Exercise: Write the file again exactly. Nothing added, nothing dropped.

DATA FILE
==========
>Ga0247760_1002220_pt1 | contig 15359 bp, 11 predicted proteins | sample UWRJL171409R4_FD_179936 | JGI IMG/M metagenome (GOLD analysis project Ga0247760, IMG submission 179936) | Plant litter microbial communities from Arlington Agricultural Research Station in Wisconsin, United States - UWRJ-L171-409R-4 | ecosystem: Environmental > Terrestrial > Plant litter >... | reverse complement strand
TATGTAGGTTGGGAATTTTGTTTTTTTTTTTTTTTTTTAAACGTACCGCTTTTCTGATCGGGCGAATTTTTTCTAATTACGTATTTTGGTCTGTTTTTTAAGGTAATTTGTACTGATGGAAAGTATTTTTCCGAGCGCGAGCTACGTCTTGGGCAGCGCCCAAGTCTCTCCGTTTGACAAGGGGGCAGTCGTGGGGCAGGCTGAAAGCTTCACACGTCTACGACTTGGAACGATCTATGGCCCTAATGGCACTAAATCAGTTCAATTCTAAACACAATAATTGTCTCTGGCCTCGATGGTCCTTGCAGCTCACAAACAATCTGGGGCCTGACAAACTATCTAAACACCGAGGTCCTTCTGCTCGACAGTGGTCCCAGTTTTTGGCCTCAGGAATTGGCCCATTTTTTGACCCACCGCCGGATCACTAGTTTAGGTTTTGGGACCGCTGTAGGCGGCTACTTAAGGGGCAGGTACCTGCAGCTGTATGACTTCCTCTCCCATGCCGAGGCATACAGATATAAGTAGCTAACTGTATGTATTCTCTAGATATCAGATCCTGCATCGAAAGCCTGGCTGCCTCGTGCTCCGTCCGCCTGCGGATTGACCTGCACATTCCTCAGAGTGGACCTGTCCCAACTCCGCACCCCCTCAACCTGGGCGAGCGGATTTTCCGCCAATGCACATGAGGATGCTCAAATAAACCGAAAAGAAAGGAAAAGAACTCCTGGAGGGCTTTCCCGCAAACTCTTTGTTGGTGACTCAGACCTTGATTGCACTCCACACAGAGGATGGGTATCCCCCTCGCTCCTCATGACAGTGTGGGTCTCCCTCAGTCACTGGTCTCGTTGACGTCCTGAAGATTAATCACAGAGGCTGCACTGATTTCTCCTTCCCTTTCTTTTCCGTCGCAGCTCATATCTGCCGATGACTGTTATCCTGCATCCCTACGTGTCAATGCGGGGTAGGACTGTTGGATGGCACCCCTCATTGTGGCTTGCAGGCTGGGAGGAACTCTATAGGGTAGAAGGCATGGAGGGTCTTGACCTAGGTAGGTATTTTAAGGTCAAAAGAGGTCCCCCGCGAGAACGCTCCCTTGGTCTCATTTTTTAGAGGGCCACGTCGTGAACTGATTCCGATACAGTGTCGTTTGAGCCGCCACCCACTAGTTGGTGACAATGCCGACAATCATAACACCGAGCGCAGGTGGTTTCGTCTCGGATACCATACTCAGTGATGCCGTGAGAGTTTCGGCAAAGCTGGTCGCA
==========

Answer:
>Ga0247760_1002220_pt1 | contig 15359 bp, 11 predicted proteins | sample UWRJL171409R4_FD_179936 | JGI IMG/M metagenome (GOLD analysis project Ga0247760, IMG submission 179936) | Plant litter microbial communities from Arlington Agricultural Research Station in Wisconsin, United States - UWRJ-L171-409R-4 | ecosystem: Environmental > Terrestrial > Plant litter >... | reverse complement strand
TATGTAGGTTGGGAATTTTGTTTTTTTTTTTTTTTTTTAAACGTACCGCTTTTCTGATCGGGCGAATTTTTTCTAATTACGTATTTTGGTCTGTTTTTTAAGGTAATTTGTACTGATGGAAAGTATTTTTCCGAGCGCGAGCTACGTCTTGGGCAGCGCCCAAGTCTCTCCGTTTGACAAGGGGGCAGTCGTGGGGCAGGCTGAAAGCTTCACACGTCTACGACTTGGAACGATCTATGGCCCTAATGGCACTAAATCAGTTCAATTCTAAACACAATAATTGTCTCTGGCCTCGATGGTCCTTGCAGCTCACAAACAATCTGGGGCCTGACAAACTATCTAAACACCGAGGTCCTTCTGCTCGACAGTGGTCCCAGTTTTTGGCCTCAGGAATTGGCCCATTTTTTGACCCACCGCCGGATCACTAGTTTAGGTTTTGGGACCGCTGTAGGCGGCTACTTAAGGGGCAGGTACCTGCAGCTGTATGACTTCCTCTCCCATGCCGAGGCATACAGATATAAGTAGCTAACTGTATGTATTCTCTAGATATCAGATCCTGCATCGAAAGCCTGGCTGCCTCGTGCTCCGTCCGCCTGCGGATTGACCTGCACATTCCTCAGAGTGGACCTGTCCCAACTCCGCACCCCCTCAACCTGGGCGAGCGGATTTTCCGCCAATGCACATGAGGATGCTCAAATAAACCGAAAAGAAAGGAAAAGAACTCCTGGAGGGCTTTCCCGCAAACTCTTTGTTGGTGACTCAGACCTTGATTGCACTCCACACAGAGGATGGGTATCCCCCTCGCTCCTCATGACAGTGTGGGTCTCCCTCAGTCACTGGTCTCGTTGACGTCCTGAAGATTAATCACAGAGGCTGCACTGATTTCTCCTTCCCTTTCTTTTCCGTCGCAGCTCATATCTGCCGATGACTGTTATCCTGCATCCCTACGTGTCAATGCGGGGTAGGACTGTTGGATGGCACCCCTCATTGTGGCTTGCAGGCTGGGAGGAACTCTATAGGGTAGAAGGCATGGAGGGTCTTGACCTAGGTAGGTATTTTAAGGTCAAAAGAGGTCCCCCGCGAGAACGCTCCCTTGGTCTCATTTTTTAGAGGGCCACGTCGTGAACTGATTCCGATACAGTGTCGTTTGAGCCGCCACCCACTAGTTGGTGACAATGCCGACAATCATAACACCGAGCGCAGGTGGTTTCGTCTCGGATACCATACTCAGTGATGCCGTGAGAGTTTCGGCAAAGCTGGTCGCA